A conscientious reader may want to go to a number of other books to check out Littell’s account of events, personalities and organisations. The best is the old classic Anatomy of the SS State (1968), written by four members of the Institut für Zeitgeschichte in Munich after they had given expert evidence at the 1963 Auschwitz trial in Frankfurt. This massive book confirms that Littell has done his research. But then comes the question of attitudes: the enduring mystery of how a large number of human beings could have consented to carry out these appalling acts – or been aware of them without overwhelming revulsion. Is Max Aue’s recollection of his own reactions, and those of the SS and police executioners, convincing?

‘I think I am allowed to conclude, as a fact established by modern history, that everyone, or nearly everyone, in a given set of circumstances, does what he is told to do,’ Aue observes at the outset. In a passage that upset many readers of the novel’s original version, he suggests that sadism had little to do with the Final Solution, pointing out – correctly – that the SS ‘ethic’ condemned gratuitous cruelty and savagery. (Heinrich Himmler, as the Reichsführer-SS, insisted that the ‘grim task’ must be carried out by men who had retained their human sensibilities but had subordinated them to a proper understanding of ‘political necessity’.) Then Aue adds: ‘The ordinary men who make up the state – especially in unstable times – now there’s the real danger. The real danger for mankind is me, is you. And if you’re not convinced of this, don’t bother to read any further.’

Two other works throw light on this, and Littell seems to have studied both of them. One is Christopher Browning’s Ordinary Men: Reserve Police Battalion 101 (1992), which revealed that the men of a police unit that systematically shot the Jewish inhabitants of one village after another were not Nazi fanatics or passionate anti-semites. They were mostly middle-aged husbands and fathers obeying orders to carry out an ‘unpleasant’ task. A fair number found the job too upsetting; they were allowed not to take part in the shooting, and suffered no punishment.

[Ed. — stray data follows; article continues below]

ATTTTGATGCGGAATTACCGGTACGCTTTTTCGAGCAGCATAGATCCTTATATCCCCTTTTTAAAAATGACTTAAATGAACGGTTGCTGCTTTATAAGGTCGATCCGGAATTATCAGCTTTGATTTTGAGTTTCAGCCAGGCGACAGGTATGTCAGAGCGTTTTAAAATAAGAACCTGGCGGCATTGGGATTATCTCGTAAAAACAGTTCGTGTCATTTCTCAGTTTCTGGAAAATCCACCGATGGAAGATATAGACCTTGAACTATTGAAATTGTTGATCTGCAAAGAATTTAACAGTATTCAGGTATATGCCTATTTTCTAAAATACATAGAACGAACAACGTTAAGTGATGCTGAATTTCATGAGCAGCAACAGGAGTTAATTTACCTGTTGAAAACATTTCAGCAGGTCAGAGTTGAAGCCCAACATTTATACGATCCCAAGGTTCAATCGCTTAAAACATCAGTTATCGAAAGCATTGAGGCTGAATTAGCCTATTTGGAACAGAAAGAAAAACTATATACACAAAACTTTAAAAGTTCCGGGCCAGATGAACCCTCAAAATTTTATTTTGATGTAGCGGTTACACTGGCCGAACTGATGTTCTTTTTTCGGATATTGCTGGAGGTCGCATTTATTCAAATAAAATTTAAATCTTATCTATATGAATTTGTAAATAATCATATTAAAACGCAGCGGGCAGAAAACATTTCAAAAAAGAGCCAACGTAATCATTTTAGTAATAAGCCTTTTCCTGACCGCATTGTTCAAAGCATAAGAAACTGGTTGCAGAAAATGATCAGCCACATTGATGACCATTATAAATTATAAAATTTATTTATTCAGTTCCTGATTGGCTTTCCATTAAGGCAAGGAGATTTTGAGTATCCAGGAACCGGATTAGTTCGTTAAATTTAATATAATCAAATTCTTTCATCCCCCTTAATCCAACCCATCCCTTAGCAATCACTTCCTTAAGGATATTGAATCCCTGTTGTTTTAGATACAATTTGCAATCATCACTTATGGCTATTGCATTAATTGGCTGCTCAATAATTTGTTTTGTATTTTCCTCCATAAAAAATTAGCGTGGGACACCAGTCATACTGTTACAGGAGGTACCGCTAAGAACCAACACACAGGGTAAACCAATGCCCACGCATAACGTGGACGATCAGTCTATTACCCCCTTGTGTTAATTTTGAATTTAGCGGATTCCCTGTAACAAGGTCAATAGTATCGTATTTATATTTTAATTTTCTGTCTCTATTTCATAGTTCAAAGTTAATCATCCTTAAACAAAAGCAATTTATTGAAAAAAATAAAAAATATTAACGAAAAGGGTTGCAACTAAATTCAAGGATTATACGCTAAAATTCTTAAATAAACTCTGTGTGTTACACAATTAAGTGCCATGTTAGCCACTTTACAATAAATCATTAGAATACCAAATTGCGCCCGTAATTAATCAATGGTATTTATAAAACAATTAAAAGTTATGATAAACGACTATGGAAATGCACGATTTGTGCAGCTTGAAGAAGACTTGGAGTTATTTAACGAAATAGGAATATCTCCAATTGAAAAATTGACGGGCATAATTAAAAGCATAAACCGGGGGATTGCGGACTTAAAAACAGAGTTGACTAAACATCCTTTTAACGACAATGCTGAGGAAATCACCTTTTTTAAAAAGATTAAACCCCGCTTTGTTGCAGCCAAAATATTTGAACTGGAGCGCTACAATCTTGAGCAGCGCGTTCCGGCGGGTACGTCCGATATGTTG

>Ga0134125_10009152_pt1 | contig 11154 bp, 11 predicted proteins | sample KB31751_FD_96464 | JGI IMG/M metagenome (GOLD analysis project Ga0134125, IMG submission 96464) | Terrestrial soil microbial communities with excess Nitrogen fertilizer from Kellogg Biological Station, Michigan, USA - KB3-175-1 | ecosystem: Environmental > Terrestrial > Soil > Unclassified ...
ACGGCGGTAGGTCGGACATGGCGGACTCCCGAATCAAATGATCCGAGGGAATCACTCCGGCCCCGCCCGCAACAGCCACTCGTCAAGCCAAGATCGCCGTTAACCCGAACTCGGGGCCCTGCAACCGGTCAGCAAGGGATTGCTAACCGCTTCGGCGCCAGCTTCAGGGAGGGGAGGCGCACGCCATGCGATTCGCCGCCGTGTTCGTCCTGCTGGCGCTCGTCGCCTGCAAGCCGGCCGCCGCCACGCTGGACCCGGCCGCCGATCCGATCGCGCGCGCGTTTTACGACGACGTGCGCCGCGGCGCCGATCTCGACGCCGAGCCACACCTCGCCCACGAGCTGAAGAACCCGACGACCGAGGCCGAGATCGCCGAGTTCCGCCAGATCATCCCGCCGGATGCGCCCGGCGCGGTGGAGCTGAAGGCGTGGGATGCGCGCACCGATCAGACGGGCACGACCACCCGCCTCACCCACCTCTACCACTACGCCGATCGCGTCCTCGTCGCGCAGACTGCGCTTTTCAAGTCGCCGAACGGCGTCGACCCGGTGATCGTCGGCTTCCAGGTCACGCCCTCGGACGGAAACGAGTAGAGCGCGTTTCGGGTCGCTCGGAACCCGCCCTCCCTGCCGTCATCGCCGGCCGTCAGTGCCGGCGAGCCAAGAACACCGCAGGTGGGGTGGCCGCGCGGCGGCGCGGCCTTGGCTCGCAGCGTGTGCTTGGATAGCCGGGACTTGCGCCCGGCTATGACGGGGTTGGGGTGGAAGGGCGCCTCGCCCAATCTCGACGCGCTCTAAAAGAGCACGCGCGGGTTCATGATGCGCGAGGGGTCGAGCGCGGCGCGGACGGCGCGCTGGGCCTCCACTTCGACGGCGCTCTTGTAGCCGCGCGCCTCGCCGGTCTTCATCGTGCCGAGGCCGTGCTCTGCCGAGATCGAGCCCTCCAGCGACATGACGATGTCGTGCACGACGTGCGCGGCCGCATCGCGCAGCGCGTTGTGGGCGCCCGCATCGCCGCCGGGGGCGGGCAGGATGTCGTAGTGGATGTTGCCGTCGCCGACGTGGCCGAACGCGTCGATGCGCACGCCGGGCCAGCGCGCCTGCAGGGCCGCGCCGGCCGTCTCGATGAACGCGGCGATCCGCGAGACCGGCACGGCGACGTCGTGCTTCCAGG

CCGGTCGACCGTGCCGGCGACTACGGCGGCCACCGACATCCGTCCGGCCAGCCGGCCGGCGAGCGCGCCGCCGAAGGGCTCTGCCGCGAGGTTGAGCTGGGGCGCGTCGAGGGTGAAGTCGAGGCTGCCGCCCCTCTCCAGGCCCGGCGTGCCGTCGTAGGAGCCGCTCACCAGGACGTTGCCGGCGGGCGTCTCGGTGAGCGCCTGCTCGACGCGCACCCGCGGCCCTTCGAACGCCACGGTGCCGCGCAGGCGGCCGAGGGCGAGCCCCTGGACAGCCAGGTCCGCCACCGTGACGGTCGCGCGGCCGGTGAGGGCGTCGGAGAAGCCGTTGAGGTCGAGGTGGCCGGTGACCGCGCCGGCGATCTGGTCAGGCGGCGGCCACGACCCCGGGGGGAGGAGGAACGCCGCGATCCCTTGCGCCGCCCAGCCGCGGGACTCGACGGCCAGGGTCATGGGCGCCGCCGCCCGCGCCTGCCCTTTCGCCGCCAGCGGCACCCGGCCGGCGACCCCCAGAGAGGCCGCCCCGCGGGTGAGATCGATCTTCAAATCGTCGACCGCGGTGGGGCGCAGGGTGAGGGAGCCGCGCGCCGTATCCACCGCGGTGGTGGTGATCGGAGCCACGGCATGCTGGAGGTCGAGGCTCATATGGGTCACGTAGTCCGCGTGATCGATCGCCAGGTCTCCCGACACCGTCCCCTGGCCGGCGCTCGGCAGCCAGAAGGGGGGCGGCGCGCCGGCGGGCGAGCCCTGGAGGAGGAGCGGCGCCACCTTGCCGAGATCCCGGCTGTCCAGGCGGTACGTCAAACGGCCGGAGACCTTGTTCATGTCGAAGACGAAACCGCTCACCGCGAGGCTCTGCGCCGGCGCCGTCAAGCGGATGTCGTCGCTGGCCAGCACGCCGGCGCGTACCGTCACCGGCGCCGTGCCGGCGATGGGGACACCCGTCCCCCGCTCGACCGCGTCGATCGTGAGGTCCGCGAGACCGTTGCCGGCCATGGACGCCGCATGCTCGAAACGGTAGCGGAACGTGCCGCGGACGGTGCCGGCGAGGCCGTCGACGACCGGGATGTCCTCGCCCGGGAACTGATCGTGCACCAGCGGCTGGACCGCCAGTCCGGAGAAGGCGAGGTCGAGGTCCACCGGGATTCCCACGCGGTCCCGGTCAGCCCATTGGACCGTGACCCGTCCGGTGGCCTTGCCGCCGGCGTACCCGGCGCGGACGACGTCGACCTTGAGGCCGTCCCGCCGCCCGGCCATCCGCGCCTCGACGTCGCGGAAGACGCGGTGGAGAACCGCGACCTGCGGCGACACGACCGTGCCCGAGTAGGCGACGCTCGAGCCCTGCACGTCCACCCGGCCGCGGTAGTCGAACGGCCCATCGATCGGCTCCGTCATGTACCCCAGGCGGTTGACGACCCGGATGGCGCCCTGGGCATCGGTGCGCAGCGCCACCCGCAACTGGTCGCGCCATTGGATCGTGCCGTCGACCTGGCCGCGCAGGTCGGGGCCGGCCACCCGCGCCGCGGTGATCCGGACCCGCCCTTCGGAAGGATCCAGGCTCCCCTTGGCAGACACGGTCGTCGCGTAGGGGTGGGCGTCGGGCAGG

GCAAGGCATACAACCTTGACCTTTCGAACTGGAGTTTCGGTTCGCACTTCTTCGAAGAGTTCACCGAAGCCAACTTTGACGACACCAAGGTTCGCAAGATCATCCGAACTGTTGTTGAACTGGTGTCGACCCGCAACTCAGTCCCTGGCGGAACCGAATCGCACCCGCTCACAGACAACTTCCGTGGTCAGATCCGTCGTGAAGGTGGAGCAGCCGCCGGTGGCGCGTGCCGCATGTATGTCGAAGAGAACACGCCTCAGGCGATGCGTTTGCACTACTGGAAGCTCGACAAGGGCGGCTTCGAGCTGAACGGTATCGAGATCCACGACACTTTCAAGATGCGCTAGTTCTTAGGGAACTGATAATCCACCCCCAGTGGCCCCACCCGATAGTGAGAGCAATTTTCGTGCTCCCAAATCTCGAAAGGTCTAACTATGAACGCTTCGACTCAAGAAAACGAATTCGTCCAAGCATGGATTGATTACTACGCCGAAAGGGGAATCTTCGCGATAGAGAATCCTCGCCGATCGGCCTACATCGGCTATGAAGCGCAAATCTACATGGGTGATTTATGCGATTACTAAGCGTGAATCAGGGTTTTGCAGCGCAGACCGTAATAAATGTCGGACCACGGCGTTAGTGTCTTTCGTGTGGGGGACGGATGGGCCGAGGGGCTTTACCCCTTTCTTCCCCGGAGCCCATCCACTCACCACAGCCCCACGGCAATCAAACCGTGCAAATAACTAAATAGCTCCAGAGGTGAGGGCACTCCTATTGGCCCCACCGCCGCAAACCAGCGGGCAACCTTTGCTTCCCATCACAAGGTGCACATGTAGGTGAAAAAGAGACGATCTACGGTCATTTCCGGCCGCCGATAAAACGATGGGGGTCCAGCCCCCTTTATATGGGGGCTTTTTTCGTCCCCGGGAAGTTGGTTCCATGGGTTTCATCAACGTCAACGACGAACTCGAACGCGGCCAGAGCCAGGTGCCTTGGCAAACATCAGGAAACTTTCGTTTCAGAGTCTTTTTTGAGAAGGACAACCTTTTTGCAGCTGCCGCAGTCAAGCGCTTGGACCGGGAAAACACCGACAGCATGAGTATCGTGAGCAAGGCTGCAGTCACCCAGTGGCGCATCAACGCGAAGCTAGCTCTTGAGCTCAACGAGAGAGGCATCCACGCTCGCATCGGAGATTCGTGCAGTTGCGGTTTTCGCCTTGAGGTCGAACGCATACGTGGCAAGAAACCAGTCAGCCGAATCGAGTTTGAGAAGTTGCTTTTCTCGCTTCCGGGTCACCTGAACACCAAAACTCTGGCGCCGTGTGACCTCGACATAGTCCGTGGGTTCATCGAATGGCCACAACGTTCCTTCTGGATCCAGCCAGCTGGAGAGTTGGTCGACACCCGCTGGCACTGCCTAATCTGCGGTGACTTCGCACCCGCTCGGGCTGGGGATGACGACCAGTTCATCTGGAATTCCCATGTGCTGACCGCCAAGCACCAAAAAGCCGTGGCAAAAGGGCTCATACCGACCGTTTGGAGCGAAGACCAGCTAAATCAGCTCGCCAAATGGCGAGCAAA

The other helpful book is Robert Jay Lifton’s magnificent The Nazi Doctors: Medical Killing and the Psychology of Genocide (1986). Lifton interviewed a number of doctors who had worked at Auschwitz, some of them prisoners and others SS medical officers on the camp staff. No research comes closer to answering the ‘How could they have?’ question. In the course of the book, Lifton defined two mental strategies adopted by the SS doctors in order to distance themselves from what they were doing and seeing. He called the first of these strategies ‘numbing’. The doctors armoured themselves against impulses of pity or horror in various ways. Heavy ritualised drinking was one, and an odd variant of racial ideology another: Lifton suggested that the doctors regarded Jews not just as ‘subhumans’ but as people who were already dead, through the mere fact of their presence in the camp. (Medical experiments on living prisoners could therefore be regarded as autopsies.) Another strategy was ‘doubling’: the SS officers developed a second ‘Auschwitz’ personality which allowed norms of behaviour to acquire quite different meanings. ‘Conscience’ meant striving to carry out orders, including orders to kill, in spite of the camp’s endemic chaos. ‘Improvement of camp conditions’ meant taking measures to keep it functioning efficiently, which could involve sending whole sections of inmates to the gas chambers to reduce overcrowding.